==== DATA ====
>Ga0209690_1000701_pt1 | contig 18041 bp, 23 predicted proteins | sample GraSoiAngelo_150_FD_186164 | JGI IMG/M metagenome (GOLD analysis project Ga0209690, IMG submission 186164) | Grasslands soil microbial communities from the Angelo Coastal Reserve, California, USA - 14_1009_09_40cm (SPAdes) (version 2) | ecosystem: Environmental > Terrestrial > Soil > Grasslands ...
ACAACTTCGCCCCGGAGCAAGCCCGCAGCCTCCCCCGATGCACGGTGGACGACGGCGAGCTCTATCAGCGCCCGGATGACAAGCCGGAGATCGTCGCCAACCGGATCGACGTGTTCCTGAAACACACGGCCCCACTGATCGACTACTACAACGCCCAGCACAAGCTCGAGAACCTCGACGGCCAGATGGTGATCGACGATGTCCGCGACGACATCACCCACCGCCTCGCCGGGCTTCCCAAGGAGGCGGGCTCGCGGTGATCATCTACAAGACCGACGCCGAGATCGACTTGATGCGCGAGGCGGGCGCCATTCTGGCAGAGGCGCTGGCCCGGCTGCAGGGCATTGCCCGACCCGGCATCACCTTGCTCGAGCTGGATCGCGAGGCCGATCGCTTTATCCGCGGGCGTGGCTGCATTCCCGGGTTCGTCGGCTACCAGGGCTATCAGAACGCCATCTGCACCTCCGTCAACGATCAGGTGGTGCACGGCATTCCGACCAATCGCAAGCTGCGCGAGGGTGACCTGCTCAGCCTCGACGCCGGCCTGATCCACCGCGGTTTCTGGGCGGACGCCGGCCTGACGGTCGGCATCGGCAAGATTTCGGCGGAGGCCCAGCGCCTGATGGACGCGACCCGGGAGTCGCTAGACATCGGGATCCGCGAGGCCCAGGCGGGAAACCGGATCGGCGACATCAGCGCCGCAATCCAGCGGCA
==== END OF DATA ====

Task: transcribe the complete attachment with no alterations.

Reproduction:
>Ga0209690_1000701_pt1 | contig 18041 bp, 23 predicted proteins | sample GraSoiAngelo_150_FD_186164 | JGI IMG/M metagenome (GOLD analysis project Ga0209690, IMG submission 186164) | Grasslands soil microbial communities from the Angelo Coastal Reserve, California, USA - 14_1009_09_40cm (SPAdes) (version 2) | ecosystem: Environmental > Terrestrial > Soil > Grasslands ...
ACAACTTCGCCCCGGAGCAAGCCCGCAGCCTCCCCCGATGCACGGTGGACGACGGCGAGCTCTATCAGCGCCCGGATGACAAGCCGGAGATCGTCGCCAACCGGATCGACGTGTTCCTGAAACACACGGCCCCACTGATCGACTACTACAACGCCCAGCACAAGCTCGAGAACCTCGACGGCCAGATGGTGATCGACGATGTCCGCGACGACATCACCCACCGCCTCGCCGGGCTTCCCAAGGAGGCGGGCTCGCGGTGATCATCTACAAGACCGACGCCGAGATCGACTTGATGCGCGAGGCGGGCGCCATTCTGGCAGAGGCGCTGGCCCGGCTGCAGGGCATTGCCCGACCCGGCATCACCTTGCTCGAGCTGGATCGCGAGGCCGATCGCTTTATCCGCGGGCGTGGCTGCATTCCCGGGTTCGTCGGCTACCAGGGCTATCAGAACGCCATCTGCACCTCCGTCAACGATCAGGTGGTGCACGGCATTCCGACCAATCGCAAGCTGCGCGAGGGTGACCTGCTCAGCCTCGACGCCGGCCTGATCCACCGCGGTTTCTGGGCGGACGCCGGCCTGACGGTCGGCATCGGCAAGATTTCGGCGGAGGCCCAGCGCCTGATGGACGCGACCCGGGAGTCGCTAGACATCGGGATCCGCGAGGCCCAGGCGGGAAACCGGATCGGCGACATCAGCGCCGCAATCCAGCGGCA